Dibble Does Christmas in New York!
A hard-working cast can't salvage this ill-conceived stage version of the popular radio show.
The eponymous Dibble (played here by Mark Setlock) is a three-foot-three-inch Scrooge-like figure who has his own Mayhem, Massachusetts radio show on which he interacts regularly with a handful of local characters as well as with frenetic sound-effects man Wilbur (Barrett Hall). The reason Dibble, who wears a top hat and a super-sized red tie, is in the Big Apple for this edition of his program is to find the perfect Christmas tree.
That search manages to include Mayor Bloomberg (also Hall) and gets predictably around to Rockefeller Center's seasonal evergreen for a chainsaw incident. During the second act, the Mayhem natives converge on Macy's to return unusable Christmas presents Dibble has given them. The twist here is that Dibble has disguised himself as the exchange-counter clerk.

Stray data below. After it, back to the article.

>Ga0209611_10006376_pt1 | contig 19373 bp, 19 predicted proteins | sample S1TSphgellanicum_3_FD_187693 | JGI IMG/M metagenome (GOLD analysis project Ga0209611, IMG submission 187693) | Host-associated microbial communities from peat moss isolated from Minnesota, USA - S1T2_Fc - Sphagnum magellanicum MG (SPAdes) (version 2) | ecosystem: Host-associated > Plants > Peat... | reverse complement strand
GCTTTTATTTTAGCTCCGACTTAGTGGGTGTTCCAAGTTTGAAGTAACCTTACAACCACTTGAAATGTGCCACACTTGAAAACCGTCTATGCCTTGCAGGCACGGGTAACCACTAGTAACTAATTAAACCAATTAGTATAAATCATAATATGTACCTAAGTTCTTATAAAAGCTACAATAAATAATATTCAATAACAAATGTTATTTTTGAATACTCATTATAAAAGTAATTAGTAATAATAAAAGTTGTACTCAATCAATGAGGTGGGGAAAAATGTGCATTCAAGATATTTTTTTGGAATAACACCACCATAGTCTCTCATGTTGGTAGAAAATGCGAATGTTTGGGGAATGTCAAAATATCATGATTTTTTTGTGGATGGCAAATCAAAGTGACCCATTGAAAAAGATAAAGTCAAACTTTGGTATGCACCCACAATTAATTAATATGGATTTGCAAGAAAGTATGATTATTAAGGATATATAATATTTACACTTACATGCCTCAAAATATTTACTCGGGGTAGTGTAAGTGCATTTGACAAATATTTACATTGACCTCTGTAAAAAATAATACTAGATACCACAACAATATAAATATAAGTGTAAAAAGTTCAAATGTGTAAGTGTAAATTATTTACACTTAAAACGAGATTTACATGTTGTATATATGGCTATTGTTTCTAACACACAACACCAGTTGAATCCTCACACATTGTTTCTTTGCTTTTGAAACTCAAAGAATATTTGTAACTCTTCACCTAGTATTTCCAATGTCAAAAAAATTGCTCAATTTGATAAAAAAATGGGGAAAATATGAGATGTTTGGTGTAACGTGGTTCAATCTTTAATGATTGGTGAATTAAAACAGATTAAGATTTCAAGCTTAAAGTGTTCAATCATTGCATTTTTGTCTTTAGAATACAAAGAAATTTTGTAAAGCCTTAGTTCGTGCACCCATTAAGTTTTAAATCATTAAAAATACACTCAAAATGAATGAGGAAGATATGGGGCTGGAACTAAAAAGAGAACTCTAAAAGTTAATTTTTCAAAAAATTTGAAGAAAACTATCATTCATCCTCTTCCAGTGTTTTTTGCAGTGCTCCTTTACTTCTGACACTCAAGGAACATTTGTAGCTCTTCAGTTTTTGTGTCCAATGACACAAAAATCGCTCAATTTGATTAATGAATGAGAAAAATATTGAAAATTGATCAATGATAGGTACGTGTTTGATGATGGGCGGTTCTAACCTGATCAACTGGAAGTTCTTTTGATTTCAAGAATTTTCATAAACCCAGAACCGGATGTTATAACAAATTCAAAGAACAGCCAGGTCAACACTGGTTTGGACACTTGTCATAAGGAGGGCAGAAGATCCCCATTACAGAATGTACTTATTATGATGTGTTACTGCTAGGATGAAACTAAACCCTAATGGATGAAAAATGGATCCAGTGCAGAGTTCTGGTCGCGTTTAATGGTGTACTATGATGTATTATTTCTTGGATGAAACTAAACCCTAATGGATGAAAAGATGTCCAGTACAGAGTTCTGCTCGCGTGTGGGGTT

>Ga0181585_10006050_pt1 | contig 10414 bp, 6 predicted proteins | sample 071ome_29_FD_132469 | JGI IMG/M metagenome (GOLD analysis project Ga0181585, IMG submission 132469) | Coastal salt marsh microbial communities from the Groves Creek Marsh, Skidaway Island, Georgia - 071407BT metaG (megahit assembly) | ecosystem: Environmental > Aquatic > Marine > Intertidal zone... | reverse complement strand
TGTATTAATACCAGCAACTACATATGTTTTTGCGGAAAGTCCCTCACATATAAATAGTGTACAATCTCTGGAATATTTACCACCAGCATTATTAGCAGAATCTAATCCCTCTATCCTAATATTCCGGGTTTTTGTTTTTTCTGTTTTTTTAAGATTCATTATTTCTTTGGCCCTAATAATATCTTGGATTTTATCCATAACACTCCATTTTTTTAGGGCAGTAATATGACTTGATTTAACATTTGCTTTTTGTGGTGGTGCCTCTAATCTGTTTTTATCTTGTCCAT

Everyone in the seven-member cast works hard -- none harder than Hall in the cluttered sound-effects corner -- but there's no way any of them can slap life into such moribund jokes such as this one: Jake (William Jackson Harper) says of Dibble, "He's not in his right mind," Then Westbrook Ahern (E. C. 'Gene' Kelly), who's Dibble's announcer, says, "He's in his left mind." Finally, Dibble replies, "I am not in my left mind! I'm a Republican."
The good news for the cast is that because they're supposedly recreating the look and sound of a radio show, everyone gets to read the script rather than memorize it. That has to be an enormous relief for Setlock (who seems only partially committed to his role), not to mention Hall, Harper, and Kelly, as well as Stephen P. Brumble Jr. as brogue-talking Officer O'Brady, Julie Wilder as flat-voweled diner-owner Rita, and Sarah Ecton-Luttrell as uppity South Sea Island Girl official Penelope Parsnip.
Further muddying the enterprise, Robbins and director Drew DeCorleto aren't able to settle on the period during which the show takes place. They seem to be after a 1940's-style atmosphere, but they're inconsistent about it. For example, Ahern sports an appropriate double-breasted, wide-lapel suit and Ecton-Luttrell is all gotten up in a plastic hula skirt and a Stone Marten fur, yet some of the language, the introduction of the Bloomberg character, and a reference to cell phones are definitely anachronistic.